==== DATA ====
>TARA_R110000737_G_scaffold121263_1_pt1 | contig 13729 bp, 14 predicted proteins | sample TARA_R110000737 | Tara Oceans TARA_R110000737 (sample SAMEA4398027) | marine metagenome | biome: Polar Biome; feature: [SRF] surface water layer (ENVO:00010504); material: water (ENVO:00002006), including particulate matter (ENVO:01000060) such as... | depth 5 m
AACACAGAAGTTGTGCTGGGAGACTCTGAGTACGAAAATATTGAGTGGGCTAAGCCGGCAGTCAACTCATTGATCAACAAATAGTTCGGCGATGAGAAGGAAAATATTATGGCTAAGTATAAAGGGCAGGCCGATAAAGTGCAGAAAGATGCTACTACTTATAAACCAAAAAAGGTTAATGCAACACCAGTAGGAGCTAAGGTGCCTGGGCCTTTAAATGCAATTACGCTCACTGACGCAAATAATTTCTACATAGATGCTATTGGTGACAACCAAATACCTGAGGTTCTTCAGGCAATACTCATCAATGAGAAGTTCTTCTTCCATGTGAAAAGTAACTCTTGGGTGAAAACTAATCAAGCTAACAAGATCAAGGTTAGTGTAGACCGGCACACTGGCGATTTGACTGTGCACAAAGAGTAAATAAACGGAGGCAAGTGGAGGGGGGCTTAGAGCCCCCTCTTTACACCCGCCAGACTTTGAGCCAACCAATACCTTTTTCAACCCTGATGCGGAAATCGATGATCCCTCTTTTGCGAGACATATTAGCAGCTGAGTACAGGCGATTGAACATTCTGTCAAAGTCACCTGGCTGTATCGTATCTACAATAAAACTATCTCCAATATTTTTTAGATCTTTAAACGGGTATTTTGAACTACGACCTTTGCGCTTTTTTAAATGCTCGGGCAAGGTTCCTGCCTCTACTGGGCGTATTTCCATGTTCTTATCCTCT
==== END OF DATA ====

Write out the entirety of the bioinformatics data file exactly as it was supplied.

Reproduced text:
>TARA_R110000737_G_scaffold121263_1_pt1 | contig 13729 bp, 14 predicted proteins | sample TARA_R110000737 | Tara Oceans TARA_R110000737 (sample SAMEA4398027) | marine metagenome | biome: Polar Biome; feature: [SRF] surface water layer (ENVO:00010504); material: water (ENVO:00002006), including particulate matter (ENVO:01000060) such as... | depth 5 m
AACACAGAAGTTGTGCTGGGAGACTCTGAGTACGAAAATATTGAGTGGGCTAAGCCGGCAGTCAACTCATTGATCAACAAATAGTTCGGCGATGAGAAGGAAAATATTATGGCTAAGTATAAAGGGCAGGCCGATAAAGTGCAGAAAGATGCTACTACTTATAAACCAAAAAAGGTTAATGCAACACCAGTAGGAGCTAAGGTGCCTGGGCCTTTAAATGCAATTACGCTCACTGACGCAAATAATTTCTACATAGATGCTATTGGTGACAACCAAATACCTGAGGTTCTTCAGGCAATACTCATCAATGAGAAGTTCTTCTTCCATGTGAAAAGTAACTCTTGGGTGAAAACTAATCAAGCTAACAAGATCAAGGTTAGTGTAGACCGGCACACTGGCGATTTGACTGTGCACAAAGAGTAAATAAACGGAGGCAAGTGGAGGGGGGCTTAGAGCCCCCTCTTTACACCCGCCAGACTTTGAGCCAACCAATACCTTTTTCAACCCTGATGCGGAAATCGATGATCCCTCTTTTGCGAGACATATTAGCAGCTGAGTACAGGCGATTGAACATTCTGTCAAAGTCACCTGGCTGTATCGTATCTACAATAAAACTATCTCCAATATTTTTTAGATCTTTAAACGGGTATTTTGAACTACGACCTTTGCGCTTTTTTAAATGCTCGGGCAAGGTTCCTGCCTCTACTGGGCGTATTTCCATGTTCTTATCCTCT